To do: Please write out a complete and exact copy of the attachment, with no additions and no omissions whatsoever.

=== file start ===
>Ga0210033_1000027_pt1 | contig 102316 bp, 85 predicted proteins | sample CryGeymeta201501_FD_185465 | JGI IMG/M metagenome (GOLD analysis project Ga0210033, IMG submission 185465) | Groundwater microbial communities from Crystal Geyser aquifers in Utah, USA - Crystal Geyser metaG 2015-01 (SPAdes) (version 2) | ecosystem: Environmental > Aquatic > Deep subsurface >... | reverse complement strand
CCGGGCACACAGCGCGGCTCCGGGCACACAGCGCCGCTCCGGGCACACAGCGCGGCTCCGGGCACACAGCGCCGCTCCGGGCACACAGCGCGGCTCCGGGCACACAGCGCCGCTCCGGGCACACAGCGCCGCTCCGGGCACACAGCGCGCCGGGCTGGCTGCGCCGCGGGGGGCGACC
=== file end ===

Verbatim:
>Ga0210033_1000027_pt1 | contig 102316 bp, 85 predicted proteins | sample CryGeymeta201501_FD_185465 | JGI IMG/M metagenome (GOLD analysis project Ga0210033, IMG submission 185465) | Groundwater microbial communities from Crystal Geyser aquifers in Utah, USA - Crystal Geyser metaG 2015-01 (SPAdes) (version 2) | ecosystem: Environmental > Aquatic > Deep subsurface >... | reverse complement strand
CCGGGCACACAGCGCGGCTCCGGGCACACAGCGCCGCTCCGGGCACACAGCGCGGCTCCGGGCACACAGCGCCGCTCCGGGCACACAGCGCGGCTCCGGGCACACAGCGCCGCTCCGGGCACACAGCGCCGCTCCGGGCACACAGCGCGCCGGGCTGGCTGCGCCGCGGGGGGCGACC